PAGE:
Cassidy Calls for Action to Protect Social Security Benefits
WASHINGTON – U.S. Senator Bill Cassidy, M.D. (R-LA) led several of his Senate colleagues in urging Senate leadership to take up legislation to protect the social security benefits for millions of Americans. Without action, a deficiency in the Social Security Average Wage Index (AWI) caused by the pandemic could prevent millions of Americans from receiving their full retirement benefits.
“If Congress does not act on a fix, millions of Americans could see thousands of dollars less in lifetime Social Security benefits because they happened to be born 60 years prior to this historic crisis,” Cassidy and the senators wrote. “We strongly urge that you address this issue at the earliest possible opportunity and ensure that millions of Americans are not adversely impacted simply because of the year they were born.”
The Social Security Administration uses the AWI in the year the worker turns 60 to adjust past earnings and calculate a worker’s retirement benefits. The AWI is meant to account for wage growth over time; however, due to a flaw in how the formula is calculated, the historic unemployment numbers economic disruption amid the COVID-19 pandemic will result in a decline in AWI, thereby unintentionally depressing the retirement benefits of those born in 1960.
You can read the Senators’ full letter here or below.
Dear Leader Schumer and Leader McConnell,
As the 117th Congress starts, we write to highlight the urgent need for a fix to a flaw in the Social Security Average Wage Index that has been triggered by the pandemic resulting in the “Social Security COVID Benefit Cut.” If Congress does not act on a fix, millions of Americans could see thousands of dollars less in lifetime Social Security benefits because they happened to be born 60 years prior to this historic crisis.
The Average Wage Index (AWI) used by the Social Security Administration (SSA) is intended to account for wage growth over time when calculating benefits, by indexing past earnings to the AWI in the year a beneficiary turns 60. The formula, though, is flawed because policymakers did not predict the unprecedented economic situation the nation faced last year. Similar to how other elements of the Social Security program are calculated – such as the taxable maximum and the Cost of Living Adjustment – AWI policy needs to be modified to not allow a decline in AWI for purposes of calculating Social Security benefits. It is highly likely policymakers never intended this result because they never contemplated the current economic situation’s impact on AWI.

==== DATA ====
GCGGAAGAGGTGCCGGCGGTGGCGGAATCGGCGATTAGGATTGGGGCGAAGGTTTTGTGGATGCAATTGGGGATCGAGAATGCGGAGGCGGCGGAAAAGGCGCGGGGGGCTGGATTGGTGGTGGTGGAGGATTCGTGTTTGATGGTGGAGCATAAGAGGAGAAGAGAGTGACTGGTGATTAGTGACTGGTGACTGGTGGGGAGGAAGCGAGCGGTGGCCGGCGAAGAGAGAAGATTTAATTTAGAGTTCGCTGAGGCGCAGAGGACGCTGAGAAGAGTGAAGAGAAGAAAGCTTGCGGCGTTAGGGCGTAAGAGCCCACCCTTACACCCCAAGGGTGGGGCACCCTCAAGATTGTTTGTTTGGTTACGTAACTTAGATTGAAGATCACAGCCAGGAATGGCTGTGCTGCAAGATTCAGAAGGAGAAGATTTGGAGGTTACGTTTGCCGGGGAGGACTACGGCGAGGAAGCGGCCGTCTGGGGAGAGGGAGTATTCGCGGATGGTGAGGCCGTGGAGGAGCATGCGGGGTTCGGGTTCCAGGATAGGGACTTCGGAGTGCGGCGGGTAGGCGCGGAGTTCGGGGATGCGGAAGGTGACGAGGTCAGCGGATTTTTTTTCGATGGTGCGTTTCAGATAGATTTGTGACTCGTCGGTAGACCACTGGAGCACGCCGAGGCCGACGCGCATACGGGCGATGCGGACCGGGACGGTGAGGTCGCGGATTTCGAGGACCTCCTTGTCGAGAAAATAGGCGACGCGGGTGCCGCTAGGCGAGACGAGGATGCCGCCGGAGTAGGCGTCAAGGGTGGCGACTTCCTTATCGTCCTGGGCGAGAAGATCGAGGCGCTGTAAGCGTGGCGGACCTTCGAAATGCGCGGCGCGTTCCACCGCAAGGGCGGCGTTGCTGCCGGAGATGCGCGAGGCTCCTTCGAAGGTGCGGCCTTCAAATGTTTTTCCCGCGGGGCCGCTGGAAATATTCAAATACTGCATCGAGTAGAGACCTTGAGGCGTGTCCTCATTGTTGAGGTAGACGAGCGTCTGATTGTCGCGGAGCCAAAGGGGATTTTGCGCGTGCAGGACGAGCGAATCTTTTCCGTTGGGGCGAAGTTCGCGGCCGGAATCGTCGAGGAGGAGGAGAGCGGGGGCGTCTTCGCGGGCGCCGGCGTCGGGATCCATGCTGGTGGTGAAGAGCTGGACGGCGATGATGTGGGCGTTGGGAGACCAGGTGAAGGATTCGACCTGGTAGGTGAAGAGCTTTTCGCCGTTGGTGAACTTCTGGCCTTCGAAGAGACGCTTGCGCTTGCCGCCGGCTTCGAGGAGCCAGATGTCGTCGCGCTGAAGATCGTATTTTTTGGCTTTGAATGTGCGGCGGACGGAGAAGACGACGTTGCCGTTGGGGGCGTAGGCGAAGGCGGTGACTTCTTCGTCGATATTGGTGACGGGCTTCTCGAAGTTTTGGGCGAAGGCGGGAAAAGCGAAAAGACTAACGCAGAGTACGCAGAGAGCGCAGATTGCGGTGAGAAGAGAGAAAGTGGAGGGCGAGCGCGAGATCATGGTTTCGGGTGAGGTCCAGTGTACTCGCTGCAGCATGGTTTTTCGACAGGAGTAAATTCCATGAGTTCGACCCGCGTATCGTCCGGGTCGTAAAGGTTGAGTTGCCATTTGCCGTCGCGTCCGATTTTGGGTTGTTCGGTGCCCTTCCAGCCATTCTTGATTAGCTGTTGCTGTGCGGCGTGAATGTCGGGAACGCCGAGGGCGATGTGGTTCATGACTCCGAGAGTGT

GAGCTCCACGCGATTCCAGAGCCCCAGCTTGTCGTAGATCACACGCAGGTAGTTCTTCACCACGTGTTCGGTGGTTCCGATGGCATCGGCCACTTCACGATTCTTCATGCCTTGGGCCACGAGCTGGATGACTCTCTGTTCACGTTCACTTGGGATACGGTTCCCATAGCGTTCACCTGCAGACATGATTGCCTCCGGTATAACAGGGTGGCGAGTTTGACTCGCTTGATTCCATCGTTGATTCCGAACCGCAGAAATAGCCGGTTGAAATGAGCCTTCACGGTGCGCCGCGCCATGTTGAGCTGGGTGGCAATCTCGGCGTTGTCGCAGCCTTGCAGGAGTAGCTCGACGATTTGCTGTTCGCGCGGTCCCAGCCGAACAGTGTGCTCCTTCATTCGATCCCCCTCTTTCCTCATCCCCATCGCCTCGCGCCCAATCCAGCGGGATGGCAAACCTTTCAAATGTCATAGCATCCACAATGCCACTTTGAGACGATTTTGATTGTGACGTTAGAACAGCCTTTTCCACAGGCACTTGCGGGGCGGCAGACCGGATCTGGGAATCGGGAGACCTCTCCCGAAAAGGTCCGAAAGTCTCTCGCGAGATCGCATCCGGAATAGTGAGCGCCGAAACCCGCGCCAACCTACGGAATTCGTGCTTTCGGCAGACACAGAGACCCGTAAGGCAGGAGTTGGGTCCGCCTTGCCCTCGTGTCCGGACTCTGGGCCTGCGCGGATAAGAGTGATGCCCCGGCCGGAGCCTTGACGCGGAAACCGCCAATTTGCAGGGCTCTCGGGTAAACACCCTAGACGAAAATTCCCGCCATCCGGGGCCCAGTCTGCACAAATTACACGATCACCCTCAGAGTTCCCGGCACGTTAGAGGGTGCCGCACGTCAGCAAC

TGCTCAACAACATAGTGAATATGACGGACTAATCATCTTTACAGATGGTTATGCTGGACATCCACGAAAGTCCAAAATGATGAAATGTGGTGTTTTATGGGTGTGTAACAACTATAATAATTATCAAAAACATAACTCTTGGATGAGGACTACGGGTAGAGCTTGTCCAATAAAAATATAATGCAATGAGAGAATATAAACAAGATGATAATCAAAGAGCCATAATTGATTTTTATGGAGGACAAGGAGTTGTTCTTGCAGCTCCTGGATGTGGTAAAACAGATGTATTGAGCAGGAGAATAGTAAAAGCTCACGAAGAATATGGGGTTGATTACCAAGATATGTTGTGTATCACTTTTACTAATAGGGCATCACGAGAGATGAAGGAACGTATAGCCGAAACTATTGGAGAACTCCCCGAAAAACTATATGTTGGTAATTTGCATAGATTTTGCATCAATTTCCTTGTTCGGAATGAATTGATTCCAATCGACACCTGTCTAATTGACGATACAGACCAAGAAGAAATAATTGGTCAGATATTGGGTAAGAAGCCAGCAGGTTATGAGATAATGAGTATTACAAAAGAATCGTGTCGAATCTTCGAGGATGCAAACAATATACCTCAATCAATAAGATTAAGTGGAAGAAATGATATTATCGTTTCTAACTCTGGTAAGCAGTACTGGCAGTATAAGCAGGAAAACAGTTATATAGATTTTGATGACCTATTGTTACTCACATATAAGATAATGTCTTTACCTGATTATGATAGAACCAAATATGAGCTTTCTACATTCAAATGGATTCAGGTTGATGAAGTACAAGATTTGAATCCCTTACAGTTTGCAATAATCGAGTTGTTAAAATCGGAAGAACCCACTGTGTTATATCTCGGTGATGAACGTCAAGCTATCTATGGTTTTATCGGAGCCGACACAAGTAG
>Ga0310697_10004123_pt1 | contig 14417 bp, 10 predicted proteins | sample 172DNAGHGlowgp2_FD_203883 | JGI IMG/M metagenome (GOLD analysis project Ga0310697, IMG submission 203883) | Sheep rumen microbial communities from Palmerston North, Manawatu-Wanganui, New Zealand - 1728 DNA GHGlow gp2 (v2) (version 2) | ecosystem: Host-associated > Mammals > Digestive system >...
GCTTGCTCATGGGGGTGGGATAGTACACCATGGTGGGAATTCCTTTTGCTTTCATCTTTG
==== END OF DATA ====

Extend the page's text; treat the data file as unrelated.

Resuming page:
A decline could result in retirees who turned 60 in 2020 receiving lifetime benefits that are thousands of dollars less than what they would have otherwise received, or even would have received if there had been no change in the AWI. Four million Americans were born in 1960 and thus turned 60 last year. Others whose spousal benefits or disability benefits are indexed to the 2020 AWI would also be adversely impacted.
The first of those affected will start claiming benefits in January 2022. If Congress waits to act in fixing this issue, Americans nearing retirement age will spend all year uncertain of whether they will be able to retire as planned, or what their benefit levels will be.
We strongly urge that you address this issue at the earliest possible opportunity and ensure that millions of Americans are not adversely impacted simply because of the year they were born.
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